God, I hate this film. Among 2016's Best Oscar nominees was my favourite film of the year and my least favourite film of the year, with Adam McKay's The Big Short dishonourably taking the latter title. Despite featuring some strong actors, a lot of their performances are phoned in, not helped by a script that turns the characters into walking pillars of arrogance and self-importance, without one shred of humanity to allow us to care about them, or ensure we see things in their light. Themes that worked well in the superior Wolf of Wall Street from the previous year are woefully mishandled and sloppy with all-round poor execution making this fast-paced political satire really rather boring. Quite frankly, it's terrible (but I'm yet to find someone that agrees with me).
This vulgar 'adult-only' comedy could have (and should have) been a hilarious riff of the animation genre, with an ingenious narrative and premise promising a unique and individual take on the Disney-monopolised genre. Alas, it was not all it was cracked up to be by the critics who gave it a 'fresh' rating and claimed its ingenuity and hilarity. The jokes run dry very quickly and when the film rushes to do something even more outside of the box, it stumbles rather glaringly. It has its moments, but most of them are in the trailer so the rest of the film resorts in having a sausage swear. It's a major misfire and even more of a wasted opportunity; there's a sequel on the way but I'm not too sure if it's even worth the time, judging by how disappointing this first go round was.
I don't actively hate Deadpool, I'm just flabbergasted by the positivity it seems to radiate. Ryan Reynolds does a smashing job as the Merc with a Mouth, but it is never as funny or as subversive as it believes itself to be and there exists a great smugness to the whole proceeding that makes it all more annoying. It's R rating adds a little more oomph but it is otherwise a generic superhero origin story hidden behind fourth-wall breaking and the promise of something new and innovative, to which it ultimately fumbles. I'm not giving hope on this franchise yet but Deadpool is not only disappointing, but terribly overrated - yet, it manages to be one of the better superhero films of the year...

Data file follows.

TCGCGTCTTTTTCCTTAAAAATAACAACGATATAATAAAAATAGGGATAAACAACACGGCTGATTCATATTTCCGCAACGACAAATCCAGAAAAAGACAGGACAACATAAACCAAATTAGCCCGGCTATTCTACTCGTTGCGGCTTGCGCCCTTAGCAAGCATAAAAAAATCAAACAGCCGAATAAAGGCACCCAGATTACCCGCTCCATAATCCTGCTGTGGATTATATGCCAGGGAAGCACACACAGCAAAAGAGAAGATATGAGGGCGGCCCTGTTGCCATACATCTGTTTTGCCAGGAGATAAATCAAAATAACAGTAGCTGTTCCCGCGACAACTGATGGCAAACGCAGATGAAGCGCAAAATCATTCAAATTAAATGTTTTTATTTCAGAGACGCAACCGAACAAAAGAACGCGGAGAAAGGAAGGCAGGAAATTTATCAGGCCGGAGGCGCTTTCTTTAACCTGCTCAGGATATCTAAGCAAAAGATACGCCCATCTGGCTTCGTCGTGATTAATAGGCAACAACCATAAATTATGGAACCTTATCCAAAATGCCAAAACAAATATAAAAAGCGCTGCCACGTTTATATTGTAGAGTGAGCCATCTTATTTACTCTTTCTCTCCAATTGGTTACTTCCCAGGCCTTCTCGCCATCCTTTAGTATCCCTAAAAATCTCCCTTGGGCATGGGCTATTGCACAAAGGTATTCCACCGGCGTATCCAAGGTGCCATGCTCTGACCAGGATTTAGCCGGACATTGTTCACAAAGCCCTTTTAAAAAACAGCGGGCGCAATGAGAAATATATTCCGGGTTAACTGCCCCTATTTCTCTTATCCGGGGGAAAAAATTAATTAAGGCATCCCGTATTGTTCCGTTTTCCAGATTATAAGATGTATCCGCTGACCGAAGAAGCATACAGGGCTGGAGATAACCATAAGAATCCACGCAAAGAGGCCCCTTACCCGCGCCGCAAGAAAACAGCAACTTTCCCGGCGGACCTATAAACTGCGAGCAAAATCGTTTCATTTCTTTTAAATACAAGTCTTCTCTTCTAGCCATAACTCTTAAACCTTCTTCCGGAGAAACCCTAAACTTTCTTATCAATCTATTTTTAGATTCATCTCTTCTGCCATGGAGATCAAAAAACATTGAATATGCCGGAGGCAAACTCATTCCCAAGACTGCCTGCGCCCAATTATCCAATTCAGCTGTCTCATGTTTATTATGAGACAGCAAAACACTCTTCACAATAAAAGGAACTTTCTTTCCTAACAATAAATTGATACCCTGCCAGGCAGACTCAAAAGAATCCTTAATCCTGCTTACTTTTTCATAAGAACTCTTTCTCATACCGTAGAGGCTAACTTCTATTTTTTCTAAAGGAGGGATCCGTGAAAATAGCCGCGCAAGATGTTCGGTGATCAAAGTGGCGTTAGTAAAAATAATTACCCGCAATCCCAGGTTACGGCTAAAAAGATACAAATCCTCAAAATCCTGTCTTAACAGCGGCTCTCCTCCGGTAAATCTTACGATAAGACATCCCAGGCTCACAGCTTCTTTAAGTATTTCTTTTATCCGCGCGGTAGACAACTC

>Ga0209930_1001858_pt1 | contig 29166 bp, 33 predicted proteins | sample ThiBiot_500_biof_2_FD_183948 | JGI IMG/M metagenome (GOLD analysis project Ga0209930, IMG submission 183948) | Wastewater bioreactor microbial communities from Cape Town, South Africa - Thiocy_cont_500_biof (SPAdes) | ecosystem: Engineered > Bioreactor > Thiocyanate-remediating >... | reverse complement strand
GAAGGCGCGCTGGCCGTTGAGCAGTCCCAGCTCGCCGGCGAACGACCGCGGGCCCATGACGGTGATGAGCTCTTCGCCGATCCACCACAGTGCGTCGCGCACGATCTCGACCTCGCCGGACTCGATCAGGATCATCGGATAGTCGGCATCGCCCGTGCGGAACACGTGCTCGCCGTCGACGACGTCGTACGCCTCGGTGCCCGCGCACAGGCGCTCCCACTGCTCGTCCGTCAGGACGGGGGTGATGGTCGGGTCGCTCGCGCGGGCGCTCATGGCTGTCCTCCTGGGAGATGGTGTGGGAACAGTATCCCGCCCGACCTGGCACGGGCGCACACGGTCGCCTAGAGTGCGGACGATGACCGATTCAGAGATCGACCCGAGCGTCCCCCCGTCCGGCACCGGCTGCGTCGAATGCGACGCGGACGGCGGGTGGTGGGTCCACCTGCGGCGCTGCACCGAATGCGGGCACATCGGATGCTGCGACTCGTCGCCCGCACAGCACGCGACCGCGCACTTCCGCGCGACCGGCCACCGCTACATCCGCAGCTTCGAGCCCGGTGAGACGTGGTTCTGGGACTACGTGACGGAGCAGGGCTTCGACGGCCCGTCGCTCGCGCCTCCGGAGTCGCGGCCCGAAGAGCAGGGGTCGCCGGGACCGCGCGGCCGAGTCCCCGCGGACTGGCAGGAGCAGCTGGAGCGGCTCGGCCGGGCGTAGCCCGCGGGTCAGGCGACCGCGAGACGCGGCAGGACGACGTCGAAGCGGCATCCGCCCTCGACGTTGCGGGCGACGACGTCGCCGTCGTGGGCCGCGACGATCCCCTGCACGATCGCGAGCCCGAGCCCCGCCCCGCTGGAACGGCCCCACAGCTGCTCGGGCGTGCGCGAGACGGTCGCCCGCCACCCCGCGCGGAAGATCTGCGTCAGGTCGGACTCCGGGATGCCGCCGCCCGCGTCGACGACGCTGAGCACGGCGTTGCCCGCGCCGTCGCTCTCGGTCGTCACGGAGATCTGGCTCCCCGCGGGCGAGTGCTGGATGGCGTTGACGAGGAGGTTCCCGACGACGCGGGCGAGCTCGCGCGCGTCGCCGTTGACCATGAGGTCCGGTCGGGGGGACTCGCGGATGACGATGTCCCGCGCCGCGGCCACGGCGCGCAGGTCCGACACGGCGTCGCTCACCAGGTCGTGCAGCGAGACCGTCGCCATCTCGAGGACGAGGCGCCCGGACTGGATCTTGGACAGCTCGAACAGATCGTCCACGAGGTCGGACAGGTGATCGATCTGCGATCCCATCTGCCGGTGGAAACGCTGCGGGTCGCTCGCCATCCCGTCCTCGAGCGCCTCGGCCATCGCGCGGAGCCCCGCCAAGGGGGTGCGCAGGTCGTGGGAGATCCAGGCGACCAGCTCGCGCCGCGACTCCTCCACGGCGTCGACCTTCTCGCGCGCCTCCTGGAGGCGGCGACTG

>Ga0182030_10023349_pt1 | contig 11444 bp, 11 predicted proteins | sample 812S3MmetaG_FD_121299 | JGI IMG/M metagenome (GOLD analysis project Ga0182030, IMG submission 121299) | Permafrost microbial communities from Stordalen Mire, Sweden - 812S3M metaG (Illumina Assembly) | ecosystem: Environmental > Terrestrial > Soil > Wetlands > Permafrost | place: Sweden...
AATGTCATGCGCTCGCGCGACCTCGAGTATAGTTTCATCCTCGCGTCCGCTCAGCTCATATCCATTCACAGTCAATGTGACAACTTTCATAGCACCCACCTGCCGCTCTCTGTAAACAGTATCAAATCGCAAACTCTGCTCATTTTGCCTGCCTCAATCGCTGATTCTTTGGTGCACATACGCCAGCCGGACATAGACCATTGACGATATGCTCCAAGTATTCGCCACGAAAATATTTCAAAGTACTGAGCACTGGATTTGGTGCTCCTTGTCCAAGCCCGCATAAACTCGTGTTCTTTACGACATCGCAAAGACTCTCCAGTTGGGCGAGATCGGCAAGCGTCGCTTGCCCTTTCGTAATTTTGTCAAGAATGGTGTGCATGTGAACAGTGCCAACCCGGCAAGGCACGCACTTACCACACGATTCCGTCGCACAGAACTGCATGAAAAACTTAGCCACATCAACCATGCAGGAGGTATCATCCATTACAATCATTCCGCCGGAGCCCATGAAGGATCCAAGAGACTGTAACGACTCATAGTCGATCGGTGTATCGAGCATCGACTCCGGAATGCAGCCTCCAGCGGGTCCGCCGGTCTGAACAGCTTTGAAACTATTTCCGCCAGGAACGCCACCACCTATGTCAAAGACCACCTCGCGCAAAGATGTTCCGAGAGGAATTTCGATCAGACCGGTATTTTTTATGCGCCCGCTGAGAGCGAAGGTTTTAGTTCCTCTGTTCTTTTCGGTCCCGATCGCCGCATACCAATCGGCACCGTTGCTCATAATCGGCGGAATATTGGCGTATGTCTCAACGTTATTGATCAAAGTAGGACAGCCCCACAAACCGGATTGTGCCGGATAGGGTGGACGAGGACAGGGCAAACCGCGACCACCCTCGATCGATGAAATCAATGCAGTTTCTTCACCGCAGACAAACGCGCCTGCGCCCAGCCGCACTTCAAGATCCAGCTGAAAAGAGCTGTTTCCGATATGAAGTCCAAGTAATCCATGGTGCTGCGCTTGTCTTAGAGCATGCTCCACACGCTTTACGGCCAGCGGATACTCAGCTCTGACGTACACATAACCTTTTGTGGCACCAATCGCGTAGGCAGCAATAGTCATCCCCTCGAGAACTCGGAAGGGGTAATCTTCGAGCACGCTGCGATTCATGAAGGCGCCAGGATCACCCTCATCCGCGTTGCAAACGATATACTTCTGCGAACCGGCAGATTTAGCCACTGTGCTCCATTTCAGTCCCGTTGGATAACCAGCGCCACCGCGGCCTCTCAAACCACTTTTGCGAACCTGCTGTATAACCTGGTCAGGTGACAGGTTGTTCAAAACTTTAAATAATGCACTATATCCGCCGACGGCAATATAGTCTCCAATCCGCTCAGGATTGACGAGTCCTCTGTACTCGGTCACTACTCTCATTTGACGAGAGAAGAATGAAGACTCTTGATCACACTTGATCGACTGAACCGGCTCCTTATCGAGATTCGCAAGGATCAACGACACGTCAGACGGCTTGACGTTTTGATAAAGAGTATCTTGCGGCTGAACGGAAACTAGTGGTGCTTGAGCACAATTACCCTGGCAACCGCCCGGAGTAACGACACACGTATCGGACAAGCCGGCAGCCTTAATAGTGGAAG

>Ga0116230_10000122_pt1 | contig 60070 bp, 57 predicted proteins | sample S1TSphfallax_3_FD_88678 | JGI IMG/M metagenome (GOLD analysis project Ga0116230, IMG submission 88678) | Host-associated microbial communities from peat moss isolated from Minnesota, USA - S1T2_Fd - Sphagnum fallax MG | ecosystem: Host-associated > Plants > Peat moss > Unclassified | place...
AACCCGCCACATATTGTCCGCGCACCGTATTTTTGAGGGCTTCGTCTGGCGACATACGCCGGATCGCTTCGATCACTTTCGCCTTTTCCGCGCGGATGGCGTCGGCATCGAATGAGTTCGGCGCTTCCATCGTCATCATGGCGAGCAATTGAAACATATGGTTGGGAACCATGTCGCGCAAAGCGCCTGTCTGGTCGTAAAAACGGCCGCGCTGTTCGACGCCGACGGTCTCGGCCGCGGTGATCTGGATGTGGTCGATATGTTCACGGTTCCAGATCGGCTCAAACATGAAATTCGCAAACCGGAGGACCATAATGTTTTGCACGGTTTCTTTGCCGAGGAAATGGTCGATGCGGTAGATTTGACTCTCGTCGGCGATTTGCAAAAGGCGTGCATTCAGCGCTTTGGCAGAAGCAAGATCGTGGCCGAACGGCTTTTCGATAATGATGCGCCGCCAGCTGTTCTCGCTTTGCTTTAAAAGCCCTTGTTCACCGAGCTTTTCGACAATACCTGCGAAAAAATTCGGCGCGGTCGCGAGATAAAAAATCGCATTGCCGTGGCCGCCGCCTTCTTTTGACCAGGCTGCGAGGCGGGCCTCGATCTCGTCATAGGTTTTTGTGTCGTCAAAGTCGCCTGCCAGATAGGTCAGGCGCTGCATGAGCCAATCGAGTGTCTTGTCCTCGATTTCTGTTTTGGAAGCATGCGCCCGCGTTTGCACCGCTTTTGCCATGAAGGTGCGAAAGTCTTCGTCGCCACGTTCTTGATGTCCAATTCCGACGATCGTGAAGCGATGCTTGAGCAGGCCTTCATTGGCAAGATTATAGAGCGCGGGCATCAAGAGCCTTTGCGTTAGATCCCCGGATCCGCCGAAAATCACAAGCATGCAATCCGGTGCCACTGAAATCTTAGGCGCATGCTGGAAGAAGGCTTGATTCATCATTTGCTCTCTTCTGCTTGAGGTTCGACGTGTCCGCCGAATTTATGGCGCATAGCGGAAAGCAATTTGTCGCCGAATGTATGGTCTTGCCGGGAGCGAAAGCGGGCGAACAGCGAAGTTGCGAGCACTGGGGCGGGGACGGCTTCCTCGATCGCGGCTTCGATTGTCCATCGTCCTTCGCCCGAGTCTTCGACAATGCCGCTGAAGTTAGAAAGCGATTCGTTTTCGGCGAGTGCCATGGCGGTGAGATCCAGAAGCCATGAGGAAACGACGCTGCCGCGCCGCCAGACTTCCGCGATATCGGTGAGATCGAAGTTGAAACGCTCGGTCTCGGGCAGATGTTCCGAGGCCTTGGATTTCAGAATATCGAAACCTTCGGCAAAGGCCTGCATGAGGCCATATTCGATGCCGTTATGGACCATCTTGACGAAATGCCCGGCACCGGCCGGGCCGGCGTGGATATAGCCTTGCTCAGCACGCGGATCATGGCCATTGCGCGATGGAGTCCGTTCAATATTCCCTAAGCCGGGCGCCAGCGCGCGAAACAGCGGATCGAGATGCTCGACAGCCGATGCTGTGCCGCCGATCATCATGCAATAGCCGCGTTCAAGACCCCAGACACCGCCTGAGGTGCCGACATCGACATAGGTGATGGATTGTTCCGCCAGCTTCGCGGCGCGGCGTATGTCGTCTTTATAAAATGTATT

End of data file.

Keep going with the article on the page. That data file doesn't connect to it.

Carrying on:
Marvel does wrong too. Once again, Doctor Strange is not actively bad, but it's not too good either. Spellbinding special effects and a decent central performance aside, Doctor Strange is another disappointment in the superhero genre that really needs revitalising, mainly because of an uninspired script that once again bends to the typical convention of a superhero origin story. It feels boringly low-risk and it suffers from being out on its own playing field, with the intention of taking a break from the Avengers and introducing a new wave of heroes, but I still need convincing with it. Marvel fanatic who can't listen to a bad word said of the MCU franchise may need to turn away now, but they have only had a few flashes of brilliance over their run - let's just thank god that Captain America: Civil War was one of them, as this year's superhero genre would have been truly dire.
Going for it, The Revenant has stunning direction and cinematography with a committed performance from Leonardo Dicaprio (and a bear) but pretty much everything else goes against it. The supporting cast is either miscast or useless and the ending is forgettable (beside a bloody brawl, I genuinely can't remember the last half an hour of this film). Pretty damn dull and uninspiring, The Revenant runs on far too long that is necessary, resulting in a plodding mess (but at least it's gorgeous to look at) and isn't worthy of sitting in a Best Picture category with the likes of Room, Spotlight, Brooklyn and Mad Max: Fury Road.
Be sure to check back over the next few days as more film and television lists will be revealed, including the big 'top twenty' on Saturday!
Friday, 23 December 2016
It is a widely accepted fact that Disney are the absolute powerhouse of cinema, summarised perfectly by their record-breaking box office year, succeeding where their counterparts suffered major misfires. Their work - be it their Pixar or Animation branch - appears infallible, particularly over the past few years where they have surged to the pinnacle of animation. But will their oceanic tale Moana, following the terrific Zootropolis from March of this year, manage to marry up their extortionately high standard or wither in its shadow and success? Let's see...